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How good a teacher is the Internet?

By Jean-Claude Elias - Jun 17,2020 - Last updated at Jun 17,2020

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Googling the expression “online courses” instantly returns 4,000,000,000 results! What does this really tell us?

Learning from the Internet goes without saying. We didn’t even need the COVID-19 crisis to realise that.

There may be countless ways to learn from the web, but they all can easily be put in two categories so as to help draw a distinction between them. Taking a formal, structured course online is something, and looking for information, for a “one-time” fast and direct way to perform a specific task, to build an object, to understand a topic or to solve a problem, is another.

Online courses are not only growing at an extraordinary rate, but many believe that at some point in the not so distant future the number of online students could exceed those going in person to a school or college. The World Economic Forum has acknowledged that “the […] pandemic has changed education forever”.

Sites that offer to teach you to speak languages in just 15 minutes per day (they don’t specify in how many years you’ll become fluent though…) abound. The celebrated American digital learning platform Udemy claims 50 million students and 57 thousand instructors. Naturally the major colleges in the world, including Harvard to name but one, all have built online programmes.

Learning this way, however, is not an issue per se, for most of the time professional education is offered to students. Besides, potential candidates usually take the time to check the credibility, the reputation and the quality of the courses, and therefore the risk of wasting your time or your money is significantly reduced in these cases.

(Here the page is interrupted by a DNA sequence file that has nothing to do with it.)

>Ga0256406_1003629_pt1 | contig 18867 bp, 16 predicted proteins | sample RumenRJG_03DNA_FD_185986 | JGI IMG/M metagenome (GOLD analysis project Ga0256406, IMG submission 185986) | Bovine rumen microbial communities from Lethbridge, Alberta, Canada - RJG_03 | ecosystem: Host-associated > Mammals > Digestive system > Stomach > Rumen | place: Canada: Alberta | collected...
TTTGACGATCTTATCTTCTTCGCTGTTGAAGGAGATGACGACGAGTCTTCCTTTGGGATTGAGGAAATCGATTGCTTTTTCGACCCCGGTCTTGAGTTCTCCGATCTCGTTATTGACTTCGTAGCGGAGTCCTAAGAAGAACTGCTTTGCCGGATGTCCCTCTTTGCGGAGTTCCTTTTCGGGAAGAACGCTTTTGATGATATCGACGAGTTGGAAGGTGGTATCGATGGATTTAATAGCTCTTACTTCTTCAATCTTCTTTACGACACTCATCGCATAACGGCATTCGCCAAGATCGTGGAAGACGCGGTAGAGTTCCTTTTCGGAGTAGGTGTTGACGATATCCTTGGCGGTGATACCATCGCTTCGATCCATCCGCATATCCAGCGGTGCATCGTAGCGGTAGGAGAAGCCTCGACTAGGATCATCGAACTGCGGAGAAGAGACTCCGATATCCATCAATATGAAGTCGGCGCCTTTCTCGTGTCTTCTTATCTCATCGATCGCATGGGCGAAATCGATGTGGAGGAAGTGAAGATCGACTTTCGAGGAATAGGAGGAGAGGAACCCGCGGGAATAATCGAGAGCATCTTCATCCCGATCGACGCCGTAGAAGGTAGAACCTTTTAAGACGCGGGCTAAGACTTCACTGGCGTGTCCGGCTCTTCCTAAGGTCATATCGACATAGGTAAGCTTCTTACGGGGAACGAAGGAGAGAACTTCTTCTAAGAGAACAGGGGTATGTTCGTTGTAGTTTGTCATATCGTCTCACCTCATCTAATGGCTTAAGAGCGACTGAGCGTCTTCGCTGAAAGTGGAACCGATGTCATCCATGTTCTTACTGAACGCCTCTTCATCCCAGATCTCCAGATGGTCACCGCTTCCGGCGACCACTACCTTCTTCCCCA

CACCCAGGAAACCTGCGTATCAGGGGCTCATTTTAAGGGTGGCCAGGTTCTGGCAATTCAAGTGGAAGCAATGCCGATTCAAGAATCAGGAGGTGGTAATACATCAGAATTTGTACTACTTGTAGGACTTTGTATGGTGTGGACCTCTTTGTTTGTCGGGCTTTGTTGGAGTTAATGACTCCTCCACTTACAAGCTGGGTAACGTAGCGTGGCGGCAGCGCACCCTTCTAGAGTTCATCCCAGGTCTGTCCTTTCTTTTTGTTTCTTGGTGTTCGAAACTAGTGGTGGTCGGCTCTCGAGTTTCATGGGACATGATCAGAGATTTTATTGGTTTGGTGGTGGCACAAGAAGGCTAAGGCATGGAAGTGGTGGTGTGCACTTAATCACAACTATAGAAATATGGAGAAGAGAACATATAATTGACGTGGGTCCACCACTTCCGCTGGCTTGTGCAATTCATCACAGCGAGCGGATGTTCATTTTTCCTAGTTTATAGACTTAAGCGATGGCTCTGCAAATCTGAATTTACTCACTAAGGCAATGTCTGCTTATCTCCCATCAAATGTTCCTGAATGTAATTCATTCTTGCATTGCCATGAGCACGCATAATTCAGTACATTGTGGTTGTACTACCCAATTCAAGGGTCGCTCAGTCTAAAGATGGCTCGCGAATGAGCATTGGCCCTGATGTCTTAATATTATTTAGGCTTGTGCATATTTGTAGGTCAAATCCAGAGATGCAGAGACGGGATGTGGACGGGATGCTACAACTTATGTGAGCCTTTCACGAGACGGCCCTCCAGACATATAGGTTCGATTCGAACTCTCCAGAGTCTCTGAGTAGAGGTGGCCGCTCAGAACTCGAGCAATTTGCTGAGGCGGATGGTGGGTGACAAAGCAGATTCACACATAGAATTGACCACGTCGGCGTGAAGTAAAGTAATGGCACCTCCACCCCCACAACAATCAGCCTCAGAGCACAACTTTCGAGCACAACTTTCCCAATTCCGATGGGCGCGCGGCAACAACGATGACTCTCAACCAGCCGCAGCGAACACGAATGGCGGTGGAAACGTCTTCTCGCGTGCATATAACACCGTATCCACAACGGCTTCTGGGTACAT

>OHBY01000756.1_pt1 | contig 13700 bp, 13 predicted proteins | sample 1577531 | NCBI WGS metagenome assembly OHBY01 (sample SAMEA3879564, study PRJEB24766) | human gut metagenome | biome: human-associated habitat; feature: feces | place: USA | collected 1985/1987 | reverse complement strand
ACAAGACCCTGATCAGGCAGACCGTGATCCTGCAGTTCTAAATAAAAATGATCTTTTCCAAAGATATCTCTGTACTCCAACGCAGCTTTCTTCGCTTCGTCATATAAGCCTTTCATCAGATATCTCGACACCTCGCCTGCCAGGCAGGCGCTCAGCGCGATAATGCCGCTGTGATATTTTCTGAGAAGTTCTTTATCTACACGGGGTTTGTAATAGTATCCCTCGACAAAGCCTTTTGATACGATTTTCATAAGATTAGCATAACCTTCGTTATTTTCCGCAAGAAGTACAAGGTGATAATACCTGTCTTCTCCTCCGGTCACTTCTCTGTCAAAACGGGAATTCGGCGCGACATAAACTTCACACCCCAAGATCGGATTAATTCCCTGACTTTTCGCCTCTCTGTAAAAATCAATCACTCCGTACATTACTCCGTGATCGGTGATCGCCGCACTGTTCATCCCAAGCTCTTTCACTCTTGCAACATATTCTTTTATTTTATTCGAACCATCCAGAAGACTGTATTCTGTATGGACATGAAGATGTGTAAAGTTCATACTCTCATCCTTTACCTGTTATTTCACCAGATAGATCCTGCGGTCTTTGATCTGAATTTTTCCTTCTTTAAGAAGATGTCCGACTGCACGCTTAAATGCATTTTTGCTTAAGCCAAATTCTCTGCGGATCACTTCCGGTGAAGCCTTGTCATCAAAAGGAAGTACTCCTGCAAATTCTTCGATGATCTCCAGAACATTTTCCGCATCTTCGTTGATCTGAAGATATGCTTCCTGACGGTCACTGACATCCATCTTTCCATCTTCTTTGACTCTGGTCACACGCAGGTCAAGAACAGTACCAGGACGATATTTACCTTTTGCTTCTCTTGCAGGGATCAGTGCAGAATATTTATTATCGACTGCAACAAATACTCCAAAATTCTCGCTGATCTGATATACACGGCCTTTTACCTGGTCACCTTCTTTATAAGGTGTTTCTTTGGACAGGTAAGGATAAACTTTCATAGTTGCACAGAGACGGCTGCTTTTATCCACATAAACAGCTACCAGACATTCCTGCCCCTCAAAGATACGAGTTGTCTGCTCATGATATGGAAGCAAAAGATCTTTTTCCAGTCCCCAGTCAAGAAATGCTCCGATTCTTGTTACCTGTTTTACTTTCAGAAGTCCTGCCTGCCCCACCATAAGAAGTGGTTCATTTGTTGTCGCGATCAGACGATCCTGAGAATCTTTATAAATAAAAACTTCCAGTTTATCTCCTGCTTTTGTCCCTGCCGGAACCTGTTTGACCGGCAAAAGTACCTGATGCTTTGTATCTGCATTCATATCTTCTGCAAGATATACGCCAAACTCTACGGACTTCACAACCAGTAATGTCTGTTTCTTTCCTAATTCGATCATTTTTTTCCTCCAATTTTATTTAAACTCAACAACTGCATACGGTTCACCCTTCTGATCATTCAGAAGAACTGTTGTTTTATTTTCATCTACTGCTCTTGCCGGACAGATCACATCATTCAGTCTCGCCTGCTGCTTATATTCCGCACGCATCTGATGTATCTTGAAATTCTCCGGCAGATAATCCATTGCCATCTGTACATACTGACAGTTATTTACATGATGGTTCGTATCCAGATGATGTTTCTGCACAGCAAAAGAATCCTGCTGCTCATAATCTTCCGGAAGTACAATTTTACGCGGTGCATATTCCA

On the other hand, what can hurt is the one-time search for knowledge and solutions, the fast way to learn something, the learning equivalent of fast food. It can hurt because it may be time consuming, sometimes even frustrating, and in some extreme but not so rare cases can lead to wrong or useless information. In addition to quick web articles that claim to teach you “how to”, the YouTube tutorials videos have become very popular and a major source for fast learning.

The main difficulty here lies in the fact that we want a quick lesson. We have no time to check the validity or the quality of the info. In many an instance we end up just wasting precious time. Which, of course, is a painful contradiction, for in the beginning we were in a hurry to learn something.

My personal experience with this quick way of learning is a 40 per cent win and 60 per cent loss! Considering the fact that I am an IT professional by trade, and therefore do have some ability and experience to carry out a good search in the first place, I can imagine that for other people the win/loss ratio could be worse in terms of results achieved.

I am not even mentioning the traps. These are Internet search results that are fake, that have been posted to take you somewhere else, and that are here to show ads, to play videos that have nothing to do with your initial search keywords, to waste your time, and that are light years away from teaching you anything useful. How easy it is to avoid them, to tell what is true from what is false in these cases is a matter of luck, experience and caution. Digital learning does not always come easy.

No statistics could be found about the exact number of available YouTube tutorials, but from the recent figures published last March by and that say that there are some 1,300,000,000 videos on the gigantic platform, one can imagine that a non-negligible part is tutorials. Writing about them last March, The Guardian published an article titled “From bike mechanics to baking, the video-sharing site offers a goldmine of knowledge”. So perhaps we should look at the bright side.


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